Successful association leaders will tell you that you can’t take your members’ interests for granted. What worked before to get members to enroll is changing. One major shift lies in the ways people decide to join – people want information and input from colleagues to solve problems; they don’t want to be sold. Your association is most likely evolving to become a dynamic source of solutions and valuable relationships. How do you get that across during membership development?
Here are three essential steps to help position your association as a source of ideas, creativity, and connections that professionals need.
1) Get prospects to buy, don’t sell them.
Inviting a prospect to join your association is essentially a sales campaign. You may wish to see your role as more as a leader, guide, coach, representative or advocate for your members. But when it comes to sales strategy, your prospect’s experience goes much like the classic AIDCA model:
- Awareness – How are you getting on their radar? Where can you cross paths?
- Interest– Once you make a prospect aware of you, how can you feed into their interest? What information can you share to make them want more? What questions and answers engage them?
- Desire –How can you make your prospect want what the association is offering? Establish need. Show how you understand what they are looking for, how to satisfy their requirements, and that you care about solving the problem they want to solve.
- Conviction –Hearing a respected, successful colleague in the industry tell their story of how you helped them is just about the best way to convince prospects to join. In our experiences, the authentic stories of success from members are the most convincing recruitment tools, yet the technique is used infrequently.
- Action – Keep the desired action in easy reach, and provide distinct paths to join until your prospect signs. Make it easy with highly relevant offers, simple signup forms, regular helpful emails, and personal contact. It sounds simple, but many organizations require too many hurdles to place the order. Make it smooth.
We don’t look at sales in the traditional way. We’re not trying to convince someone of something they don’t want. We are providing the prospect the resources and background they need to buy. Everyone loves to buy.
2) Focus on what you do well for a specific niche prospect; don’t aim for universal appeal across your industry.
Just because an organization is in your industry, doesn’t mean they want to join, or are even interested. The day of companies joining organizations to support an industry is gone. What different prospects want from your organization will vary. Therefore, your biggest challenge is to find the one service or benefit the prospect wants the most, and focus on that topic.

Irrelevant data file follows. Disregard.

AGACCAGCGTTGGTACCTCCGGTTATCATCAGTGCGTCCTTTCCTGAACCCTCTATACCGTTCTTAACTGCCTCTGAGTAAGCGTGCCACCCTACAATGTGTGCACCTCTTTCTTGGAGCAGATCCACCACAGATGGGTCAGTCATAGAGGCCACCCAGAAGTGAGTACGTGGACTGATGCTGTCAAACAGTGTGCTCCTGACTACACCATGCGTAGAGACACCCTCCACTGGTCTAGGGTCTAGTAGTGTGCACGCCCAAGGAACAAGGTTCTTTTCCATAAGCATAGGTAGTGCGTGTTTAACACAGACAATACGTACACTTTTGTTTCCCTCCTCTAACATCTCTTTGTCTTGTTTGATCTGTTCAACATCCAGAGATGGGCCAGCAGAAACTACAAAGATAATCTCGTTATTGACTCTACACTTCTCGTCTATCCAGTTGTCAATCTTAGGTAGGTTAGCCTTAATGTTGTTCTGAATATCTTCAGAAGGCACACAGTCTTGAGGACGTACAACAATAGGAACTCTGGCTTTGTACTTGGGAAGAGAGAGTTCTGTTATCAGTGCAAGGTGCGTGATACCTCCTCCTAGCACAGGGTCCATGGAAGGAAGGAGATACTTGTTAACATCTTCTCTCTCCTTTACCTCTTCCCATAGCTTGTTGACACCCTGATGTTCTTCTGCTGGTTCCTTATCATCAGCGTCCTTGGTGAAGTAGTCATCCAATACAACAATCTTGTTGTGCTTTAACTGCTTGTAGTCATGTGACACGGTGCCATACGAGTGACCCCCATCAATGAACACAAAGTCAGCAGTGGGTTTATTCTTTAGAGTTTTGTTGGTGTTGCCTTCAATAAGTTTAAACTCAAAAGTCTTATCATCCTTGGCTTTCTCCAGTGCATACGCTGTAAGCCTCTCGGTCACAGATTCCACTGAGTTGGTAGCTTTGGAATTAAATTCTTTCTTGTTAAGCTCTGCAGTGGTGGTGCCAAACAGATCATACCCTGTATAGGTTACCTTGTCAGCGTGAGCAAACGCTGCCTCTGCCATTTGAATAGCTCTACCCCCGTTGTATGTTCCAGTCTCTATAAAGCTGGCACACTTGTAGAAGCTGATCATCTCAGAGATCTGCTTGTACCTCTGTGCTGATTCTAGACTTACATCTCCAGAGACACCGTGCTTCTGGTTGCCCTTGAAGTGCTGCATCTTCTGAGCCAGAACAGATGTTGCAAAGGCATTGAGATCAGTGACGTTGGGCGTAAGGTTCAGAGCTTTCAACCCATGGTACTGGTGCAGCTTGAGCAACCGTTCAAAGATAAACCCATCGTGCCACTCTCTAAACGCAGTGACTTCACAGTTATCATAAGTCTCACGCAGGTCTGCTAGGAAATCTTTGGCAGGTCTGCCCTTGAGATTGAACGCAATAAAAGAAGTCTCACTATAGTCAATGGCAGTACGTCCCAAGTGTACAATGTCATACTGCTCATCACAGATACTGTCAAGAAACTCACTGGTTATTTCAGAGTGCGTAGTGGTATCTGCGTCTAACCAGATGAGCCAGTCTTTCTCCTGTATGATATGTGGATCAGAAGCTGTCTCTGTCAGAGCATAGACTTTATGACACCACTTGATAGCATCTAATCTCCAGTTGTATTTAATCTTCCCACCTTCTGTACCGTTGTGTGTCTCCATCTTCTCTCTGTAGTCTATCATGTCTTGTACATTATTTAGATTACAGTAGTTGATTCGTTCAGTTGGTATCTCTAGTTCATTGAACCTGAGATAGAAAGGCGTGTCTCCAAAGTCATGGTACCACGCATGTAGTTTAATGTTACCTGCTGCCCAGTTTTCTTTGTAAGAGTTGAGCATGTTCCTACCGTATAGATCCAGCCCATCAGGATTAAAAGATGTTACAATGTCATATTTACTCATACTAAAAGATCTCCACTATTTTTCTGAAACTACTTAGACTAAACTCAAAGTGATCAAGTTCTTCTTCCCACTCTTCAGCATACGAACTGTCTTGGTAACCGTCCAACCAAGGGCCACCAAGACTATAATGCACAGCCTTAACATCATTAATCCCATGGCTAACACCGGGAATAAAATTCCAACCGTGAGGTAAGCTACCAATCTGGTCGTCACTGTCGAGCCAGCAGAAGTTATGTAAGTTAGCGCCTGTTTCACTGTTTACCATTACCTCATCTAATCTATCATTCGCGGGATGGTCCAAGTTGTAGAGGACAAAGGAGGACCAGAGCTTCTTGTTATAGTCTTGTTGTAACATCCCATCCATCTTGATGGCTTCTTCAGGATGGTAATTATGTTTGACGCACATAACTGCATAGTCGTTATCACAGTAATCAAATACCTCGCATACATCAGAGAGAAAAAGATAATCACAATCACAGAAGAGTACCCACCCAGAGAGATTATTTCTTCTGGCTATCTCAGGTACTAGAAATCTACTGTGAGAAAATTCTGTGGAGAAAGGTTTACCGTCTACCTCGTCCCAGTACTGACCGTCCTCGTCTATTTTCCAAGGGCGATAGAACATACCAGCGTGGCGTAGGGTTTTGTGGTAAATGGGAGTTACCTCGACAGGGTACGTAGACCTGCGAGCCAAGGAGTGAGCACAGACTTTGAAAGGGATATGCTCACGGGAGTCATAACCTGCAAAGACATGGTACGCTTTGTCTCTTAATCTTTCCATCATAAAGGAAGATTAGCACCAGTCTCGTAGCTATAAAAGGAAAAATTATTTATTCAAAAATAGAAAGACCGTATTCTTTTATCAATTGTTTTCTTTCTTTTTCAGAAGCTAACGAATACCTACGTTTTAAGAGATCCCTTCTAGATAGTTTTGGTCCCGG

We find small businesses want tools and resources to grow. Medium-sized companies need cost-effective ways to stay updated on standards, regulations, and technical issues because they are not large enough to track this quickly on their own. A large company wants a way to influence policies, a seat at the organization’s decision-making table, and to be heard during the regulatory process.
The broad description of reasons to join just don’t work any longer. Your “10 reasons to join” position is just lost in today’s marketplace. Most likely prospects will join for one reason. When you beat them down with ten reasons, then nine are most likely not desired at the point of sale. This means your overall value is going right down the chute as nine less than attractive or non-important items take equal positioning to the most important.
3) Diversify your sales tactics. What worked before won’t get the prospects of today.
Most association events I attend look very homogenous. Often these well-meaning leaders will convince you the services, programs, and sales tactics which recruited their companies years ago still work. They don’t.
Every tactic used for years has not worked for the outlier, the independent type of company, the innovator who thinks your association is old, stale and no longer relevant.
We need different opinions and approaches to solve problems in our work. New ideas open up new opportunities. Diversity helps make our associations relevant to demographics that have already changed. Bringing different viewpoints together builds the energy and value of being part of your association.
Look at your current membership recruitment efforts. Who is on this team and what do they care about? Does it include people who want to see the organization stay the same because it has served them well? How open and deliberate are you about working to embrace new issues and involve members who will shake up your strategy?
Look into attracting members based on technical interests or hot topics. Lure them by offering free briefings, ask the expert or webinars. Resist the urge to load all your prospect emails and blast a meaningless, non-targeted discount. That’s lazy work. When is the last time senior leaders, including the CEO, actually dialed a prospect to tell them about an exciting new industry development? It’s time to re-evaluate the whole game. That is if you want the association to grow.
Your membership development strategy is a never-ending campaign to fit the needs of a prospect to your association. The prospect comes first. Research the company, look for the fit. Attract them with the latest news and information on a hot issue they may not have on the radar screen. Pull them to you through this topic. Then, your prospect is buying, and you’re not selling. Now your dialogue is about value, relevance, and need. That, folks, is what you need to close the deal time after time.
For more content on membership, check out Why Associations Don’t Drop Lapsed Members.